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Coke to change Vitaminwater labels to settle U.S. consumer lawsuit
October 1, 2015 / 5:20 PM / 2 years ago

Coke to change Vitaminwater labels to settle U.S. consumer lawsuit

NEW YORK, Oct 1 (Reuters) - Coca-Cola Co agreed to change labels on its Vitaminwater beverages to resolve a lawsuit claiming it overstated their health benefits, but will not owe damages to consumers who alleged they were misled into buying the drinks.

Under a settlement made public late Wednesday and ending more than six years of litigation, Coca-Cola would add the words “with sweeteners” in two places on Vitaminwater bottles, and display calorie counts more prominently.

It would also stop making some claims about the beverages, including the phrase “vitamins + water = all you need” and that drinking Vitaminwater may improve metabolic or immune functions or reduce the risk of eye disease.

The settlement requires approval by a federal judge in Brooklyn, New York.

Coca-Cola would begin making the changes within three months, and complete them within two years.

The Atlanta-based company would also pay up to $2.73 million to cover fees and expenses of the plaintiffs’ lawyers.

Food and beverage companies are often targeted in lawsuits claiming that their products are less healthy than advertised.

PepsiCo Inc in 2013 agreed to stop calling its “Naked” juices “all natural” as part of a $9 million settlement.

Vitaminwater is part of a beverage category sometimes called “enhanced water,” filling a gap between soft drinks and water.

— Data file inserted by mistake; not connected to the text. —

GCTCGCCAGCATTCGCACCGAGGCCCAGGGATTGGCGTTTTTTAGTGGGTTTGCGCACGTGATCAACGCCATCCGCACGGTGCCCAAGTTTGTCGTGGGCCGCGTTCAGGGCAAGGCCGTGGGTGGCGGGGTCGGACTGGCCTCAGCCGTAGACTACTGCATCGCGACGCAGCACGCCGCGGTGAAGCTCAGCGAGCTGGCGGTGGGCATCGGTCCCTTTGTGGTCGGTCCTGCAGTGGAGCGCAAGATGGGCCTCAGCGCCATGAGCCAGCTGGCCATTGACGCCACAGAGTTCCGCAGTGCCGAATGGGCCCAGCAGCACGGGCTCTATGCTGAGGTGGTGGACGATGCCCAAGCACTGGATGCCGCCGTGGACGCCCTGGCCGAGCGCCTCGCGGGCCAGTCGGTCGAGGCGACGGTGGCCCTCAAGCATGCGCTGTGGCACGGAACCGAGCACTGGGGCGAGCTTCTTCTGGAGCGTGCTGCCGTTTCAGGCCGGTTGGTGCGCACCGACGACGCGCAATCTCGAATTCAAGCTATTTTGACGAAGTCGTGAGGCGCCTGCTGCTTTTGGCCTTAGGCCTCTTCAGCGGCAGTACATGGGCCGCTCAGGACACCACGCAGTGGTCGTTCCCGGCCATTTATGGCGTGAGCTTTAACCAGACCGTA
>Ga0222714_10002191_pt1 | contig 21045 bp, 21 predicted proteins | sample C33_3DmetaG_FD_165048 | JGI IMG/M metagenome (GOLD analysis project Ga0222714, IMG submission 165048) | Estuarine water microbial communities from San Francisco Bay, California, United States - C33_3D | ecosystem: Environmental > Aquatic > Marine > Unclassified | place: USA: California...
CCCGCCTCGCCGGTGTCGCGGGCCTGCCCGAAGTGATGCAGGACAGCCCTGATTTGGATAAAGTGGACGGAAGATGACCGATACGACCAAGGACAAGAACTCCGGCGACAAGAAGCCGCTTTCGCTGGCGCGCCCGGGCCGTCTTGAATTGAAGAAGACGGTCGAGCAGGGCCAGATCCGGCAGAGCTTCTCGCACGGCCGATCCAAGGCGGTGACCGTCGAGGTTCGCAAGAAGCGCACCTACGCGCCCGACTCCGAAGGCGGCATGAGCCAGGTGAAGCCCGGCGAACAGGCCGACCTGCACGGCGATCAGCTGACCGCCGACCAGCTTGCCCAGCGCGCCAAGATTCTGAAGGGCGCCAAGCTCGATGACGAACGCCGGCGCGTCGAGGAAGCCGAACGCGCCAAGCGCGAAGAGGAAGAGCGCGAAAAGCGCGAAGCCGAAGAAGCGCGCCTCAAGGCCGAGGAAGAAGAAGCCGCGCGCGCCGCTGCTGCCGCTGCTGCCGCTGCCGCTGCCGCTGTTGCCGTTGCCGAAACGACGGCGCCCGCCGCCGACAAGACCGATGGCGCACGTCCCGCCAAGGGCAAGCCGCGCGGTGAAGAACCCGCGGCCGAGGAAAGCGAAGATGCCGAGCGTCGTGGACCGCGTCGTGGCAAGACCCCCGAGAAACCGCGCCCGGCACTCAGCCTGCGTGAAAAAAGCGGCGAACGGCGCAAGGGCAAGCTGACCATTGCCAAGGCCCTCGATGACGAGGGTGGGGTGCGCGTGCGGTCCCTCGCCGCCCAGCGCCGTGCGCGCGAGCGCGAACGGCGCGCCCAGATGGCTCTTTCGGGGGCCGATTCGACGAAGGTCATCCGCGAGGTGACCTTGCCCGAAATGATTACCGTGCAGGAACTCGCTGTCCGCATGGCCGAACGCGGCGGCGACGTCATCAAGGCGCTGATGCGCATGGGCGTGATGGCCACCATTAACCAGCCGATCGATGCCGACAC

“We are pleased to reach an amicable resolution of these cases,” a Coca-Cola spokeswoman said. “Although we remain confident in our legal position, it simply made no sense to continue this costly legal battle.”

The plaintiffs are represented by the Center for Science in the Public Interest (CSPI), and the law firms Scott + Scott LLP and Reese LLP.

In court papers, the plaintiffs’ lawyers called the accord reasonable given the litigation risks, and said that even if Coca-Cola could settle for more “it is more important that a class receive some relief than possibly ‘yet more’ relief.”

Maia Kats, director of litigation for the CSPI, said: “Injunctive relief is critical to protecting consumers moving forward, and our plaintiffs fully support that goal and end.”

Vitaminwater comes in flavors such as acai-blueberry-pomegranate, dragonfruit and tropical citrus. A typical 20-ounce (591 ml) bottle contains 120 calories and 32 grams of sugar.

The cases are Ackerman et al v. Coca-Cola Co et al, U.S. District Court, Eastern District of New York, No. 09-00395; and Ford v. Coca-Cola Co et al in the same court, No. 11-02355. (Reporting by Jonathan Stempel in New York; Editing by Bernard Orr)

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